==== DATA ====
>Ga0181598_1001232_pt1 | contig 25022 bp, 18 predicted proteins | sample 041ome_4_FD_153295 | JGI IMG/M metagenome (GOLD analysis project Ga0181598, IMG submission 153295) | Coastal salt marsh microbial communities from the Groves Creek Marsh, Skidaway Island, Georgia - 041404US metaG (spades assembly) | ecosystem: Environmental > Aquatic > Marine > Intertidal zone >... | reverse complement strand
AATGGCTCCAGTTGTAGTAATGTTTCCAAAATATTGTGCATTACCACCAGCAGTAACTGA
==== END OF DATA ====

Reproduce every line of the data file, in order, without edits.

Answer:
>Ga0181598_1001232_pt1 | contig 25022 bp, 18 predicted proteins | sample 041ome_4_FD_153295 | JGI IMG/M metagenome (GOLD analysis project Ga0181598, IMG submission 153295) | Coastal salt marsh microbial communities from the Groves Creek Marsh, Skidaway Island, Georgia - 041404US metaG (spades assembly) | ecosystem: Environmental > Aquatic > Marine > Intertidal zone >... | reverse complement strand
AATGGCTCCAGTTGTAGTAATGTTTCCAAAATATTGTGCATTACCACCAGCAGTAACTGA